[From Your Local Guardian:]
Croydon Police Dip Into Pockets For Elderly Man Who Had Life Savings Stolen
Friday 22nd November 2013 – Andrew Bloss, Reporter
An elderly man who was a victim of a burglary which robbed him of his life savings has been given a helping hand by police officers.
The victim’s son phoned the police on November 5 to report they had been burgled and the suspects had stolen almost £3,000.
Once officers from Croydon police learned of the incident, acting Detective Sergeant Andy Pike appealed to his colleagues to raise money to recoup some of the victim’s losses.
About £750 was raised for the gentleman and DS Pike went round to his house on Thursday to give him and his son the money.
It was also the man’s birthday on November 11 so members of the South Norwood Safer Neighbourhood Team organised a birthday card.
PC Helen Espinosa also baked a birthday cake for him and along with PC Zoe Garrod and PCSO Tracey Isaac paid the man a surprise visit on Remembrance Day.
Detective Sergeant Andy Pike, said: “When we heard about this crime and the fact the victim had lost what amounted to what was his life savings, we felt we had to do something.
“The victim and his son have been great and were visibly touched when we went round with the money today, but it will hopefully make a big difference to their quality of life over the winter and help them to enjoy Christmas as well.”
Detectives continue to investigate the burglary. No arrests have been made at this stage.
Police are also advising residents to beware of bogus or cold callers and advise any elderly residents not to let unexpected callers into their homes.
I strap on my boots
I tighten my vestI buckle on a 30 pound belt
I put on my badge
I say bye to my loved ones
I walk out the door with hopes I’ll come back
I pray to God for protection
I leave my own issues and stresses at the door
I check into my squad car
I patrol your neighborhood
I place your security on my shoulders
I go in when there’s an intruder
I stop fights
I stop threats
I stop burglaries and theft
I stop drug abuse
I stop child abuse
I stop rapes, murders, and other issues
I’m your first line of defense
I’ll give my life to protect yours
My safety is constantly in jeopardy
I see only your worst of times
I put on your stress
But You yell at me
You hate me
You don’t agree with me
You call me a pig, a bully, crooked, trigger happy, no good, and useless
You fight me
You spit on me
You try to kill me
You teach your kids I’m a monster that’ll take them away
You judge my every move
You question my decisions
You complain about me
And yet I don’t get offended
With my loved ones suffering my absence
With my pay barely enough to get by
I’m still here for you
I’ll be an ear for you
I’ll still fight for you
I’ll still stand for you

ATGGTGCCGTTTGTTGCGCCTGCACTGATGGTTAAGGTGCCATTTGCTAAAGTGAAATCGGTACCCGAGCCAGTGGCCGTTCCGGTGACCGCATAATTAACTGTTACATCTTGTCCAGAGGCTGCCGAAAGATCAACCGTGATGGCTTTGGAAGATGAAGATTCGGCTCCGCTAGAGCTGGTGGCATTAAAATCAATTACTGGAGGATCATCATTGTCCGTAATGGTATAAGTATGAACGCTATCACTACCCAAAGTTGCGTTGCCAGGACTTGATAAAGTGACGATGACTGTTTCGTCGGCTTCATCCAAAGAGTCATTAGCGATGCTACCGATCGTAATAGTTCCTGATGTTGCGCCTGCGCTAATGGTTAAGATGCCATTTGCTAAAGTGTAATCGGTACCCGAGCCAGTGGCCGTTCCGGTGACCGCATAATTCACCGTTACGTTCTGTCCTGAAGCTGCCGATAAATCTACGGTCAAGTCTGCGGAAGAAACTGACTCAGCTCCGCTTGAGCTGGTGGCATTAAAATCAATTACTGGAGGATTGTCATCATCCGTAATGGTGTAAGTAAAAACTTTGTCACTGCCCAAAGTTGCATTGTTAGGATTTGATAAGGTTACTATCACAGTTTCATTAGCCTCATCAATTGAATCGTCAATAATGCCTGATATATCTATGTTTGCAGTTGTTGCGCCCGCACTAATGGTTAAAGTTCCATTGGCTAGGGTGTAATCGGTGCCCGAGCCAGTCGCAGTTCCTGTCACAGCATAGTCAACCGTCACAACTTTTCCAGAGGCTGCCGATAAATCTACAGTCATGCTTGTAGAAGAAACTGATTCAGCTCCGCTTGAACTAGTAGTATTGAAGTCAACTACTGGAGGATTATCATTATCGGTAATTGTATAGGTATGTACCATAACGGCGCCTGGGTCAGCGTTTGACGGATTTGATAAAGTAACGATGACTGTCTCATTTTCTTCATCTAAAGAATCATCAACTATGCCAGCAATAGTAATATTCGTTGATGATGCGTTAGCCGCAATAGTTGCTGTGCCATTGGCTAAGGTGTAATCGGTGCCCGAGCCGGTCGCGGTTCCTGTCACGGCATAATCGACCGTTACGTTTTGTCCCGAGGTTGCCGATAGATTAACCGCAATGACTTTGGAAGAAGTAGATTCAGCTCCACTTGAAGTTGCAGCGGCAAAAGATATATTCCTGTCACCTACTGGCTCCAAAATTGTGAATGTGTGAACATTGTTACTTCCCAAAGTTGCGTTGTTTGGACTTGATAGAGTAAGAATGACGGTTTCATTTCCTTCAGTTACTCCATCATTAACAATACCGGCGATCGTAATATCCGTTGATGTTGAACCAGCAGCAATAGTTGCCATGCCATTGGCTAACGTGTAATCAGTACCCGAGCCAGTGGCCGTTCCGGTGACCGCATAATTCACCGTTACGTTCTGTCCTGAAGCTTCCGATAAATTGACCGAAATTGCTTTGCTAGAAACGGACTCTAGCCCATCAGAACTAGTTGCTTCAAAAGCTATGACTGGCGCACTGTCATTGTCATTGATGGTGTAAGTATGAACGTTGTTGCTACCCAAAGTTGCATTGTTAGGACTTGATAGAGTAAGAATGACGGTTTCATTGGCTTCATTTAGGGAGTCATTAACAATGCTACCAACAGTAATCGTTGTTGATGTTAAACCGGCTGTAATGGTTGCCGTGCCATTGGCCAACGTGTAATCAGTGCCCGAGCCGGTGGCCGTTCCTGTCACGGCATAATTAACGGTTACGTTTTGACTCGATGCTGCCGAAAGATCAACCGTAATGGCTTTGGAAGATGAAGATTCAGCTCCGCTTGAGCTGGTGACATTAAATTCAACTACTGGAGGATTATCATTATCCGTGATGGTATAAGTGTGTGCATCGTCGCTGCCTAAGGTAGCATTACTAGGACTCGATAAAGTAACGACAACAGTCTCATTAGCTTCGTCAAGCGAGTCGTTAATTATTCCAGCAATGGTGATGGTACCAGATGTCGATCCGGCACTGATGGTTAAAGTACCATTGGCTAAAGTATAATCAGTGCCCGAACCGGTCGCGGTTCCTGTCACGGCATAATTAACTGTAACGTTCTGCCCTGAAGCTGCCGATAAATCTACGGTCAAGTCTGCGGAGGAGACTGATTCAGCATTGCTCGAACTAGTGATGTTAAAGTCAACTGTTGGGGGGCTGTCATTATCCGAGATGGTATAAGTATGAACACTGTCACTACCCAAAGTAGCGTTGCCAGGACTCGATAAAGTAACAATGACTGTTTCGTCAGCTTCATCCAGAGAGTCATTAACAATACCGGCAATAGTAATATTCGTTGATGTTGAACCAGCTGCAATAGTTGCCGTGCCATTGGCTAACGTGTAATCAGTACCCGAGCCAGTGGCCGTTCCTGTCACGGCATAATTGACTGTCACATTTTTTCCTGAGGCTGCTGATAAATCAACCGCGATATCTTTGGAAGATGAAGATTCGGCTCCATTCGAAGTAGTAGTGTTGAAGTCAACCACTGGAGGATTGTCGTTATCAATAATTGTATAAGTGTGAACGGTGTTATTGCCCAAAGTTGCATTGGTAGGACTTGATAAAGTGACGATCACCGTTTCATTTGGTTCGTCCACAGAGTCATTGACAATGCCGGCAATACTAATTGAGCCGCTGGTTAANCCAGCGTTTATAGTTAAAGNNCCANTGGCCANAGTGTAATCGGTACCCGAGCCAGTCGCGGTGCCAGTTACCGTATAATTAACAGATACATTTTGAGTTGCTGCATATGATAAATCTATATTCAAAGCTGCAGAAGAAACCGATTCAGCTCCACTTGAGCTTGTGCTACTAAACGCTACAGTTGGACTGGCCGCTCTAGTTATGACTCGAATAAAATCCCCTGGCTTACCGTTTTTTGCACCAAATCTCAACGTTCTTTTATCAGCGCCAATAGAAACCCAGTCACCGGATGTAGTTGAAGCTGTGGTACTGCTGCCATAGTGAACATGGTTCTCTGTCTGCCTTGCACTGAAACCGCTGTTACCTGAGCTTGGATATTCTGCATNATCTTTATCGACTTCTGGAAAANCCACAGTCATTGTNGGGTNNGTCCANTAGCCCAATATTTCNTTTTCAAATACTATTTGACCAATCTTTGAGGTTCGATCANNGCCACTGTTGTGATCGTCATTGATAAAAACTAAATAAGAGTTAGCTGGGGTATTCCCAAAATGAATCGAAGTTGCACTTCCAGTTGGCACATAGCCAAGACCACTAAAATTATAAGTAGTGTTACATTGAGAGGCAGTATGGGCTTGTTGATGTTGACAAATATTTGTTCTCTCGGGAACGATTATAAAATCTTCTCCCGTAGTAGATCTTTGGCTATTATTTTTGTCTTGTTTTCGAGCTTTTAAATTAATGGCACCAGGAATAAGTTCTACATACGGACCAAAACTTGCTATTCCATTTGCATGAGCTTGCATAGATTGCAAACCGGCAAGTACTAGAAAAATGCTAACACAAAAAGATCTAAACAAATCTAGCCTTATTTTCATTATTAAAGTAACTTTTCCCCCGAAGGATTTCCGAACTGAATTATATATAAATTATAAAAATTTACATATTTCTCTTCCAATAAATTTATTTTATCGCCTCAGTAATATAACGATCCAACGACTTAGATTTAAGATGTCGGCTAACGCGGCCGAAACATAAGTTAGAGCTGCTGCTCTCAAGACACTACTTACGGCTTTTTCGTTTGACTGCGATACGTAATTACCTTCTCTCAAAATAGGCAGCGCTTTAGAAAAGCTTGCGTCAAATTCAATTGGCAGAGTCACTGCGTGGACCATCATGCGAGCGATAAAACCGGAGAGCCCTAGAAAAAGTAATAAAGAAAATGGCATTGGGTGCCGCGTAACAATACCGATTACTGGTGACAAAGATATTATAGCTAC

With muscle knots on my back
With sweaty palms
With tears held back
With cuts and bruises
With my life on the line
I’ll still protect you
I maintain the Peace
I protect the Weak
Overhaul of police watchdogs called for to restore public confidence
Stevens commission report recommends abolishing regulators with a single more powerful body to hold police forces to account
The recent spate of organizational failures and high profile scandals in policing has so damaged public confidence that a major overhaul of its regulators is needed, according to an independent commission led by a former head of Scotland Yard.
The report of the two-year Stevens commission, to be published on Monday recommends abolishing Her Majesty’s Inspectorate of Constabulary and the Independent Police Complaints Commission and replacing them with a single more powerful independent police standards commission.
The new body would enforce police standards, hold forces to account and be responsible for investigating misconduct and complaints and ensure that officers met the new code of police ethics.
The independent commission also wants to see the creation of a “chartered police officer”, accountable to a professional body to improve public confidence. All officers would be publicly registered and those found guilty of serious misconduct struck off from the register.
The commission was set up by the shadow home secretary Yvette Cooper in 2011 and is chaired by Lord Stevens, the crossbench peer and former Metropolitan police commissioner. Its membership includes former heads of MI6, Europol and Interpol, the former counter-terror watchdog, Lord Carlile, policing experts and community and business leaders.
Its final report is expected to call for a major shake-up in the structure of the police, including scrapping police and crime commissioners when they next come up for election. It is expected to say that the “[police and crime commissioners] model is systemically flawed as a method of democratic governance and should be discontinued in its present form”.
The commission adds its voice to concerns that “bobbies on the beat are disappearing”, but says that it is possible to deliver a guaranteed minimum level of neighborhood policing without spending more money. It says that following sharp budget cuts and the loss of 10,000 front line officers, the period of fiscal restraint is likely to continue for the foreseeable future.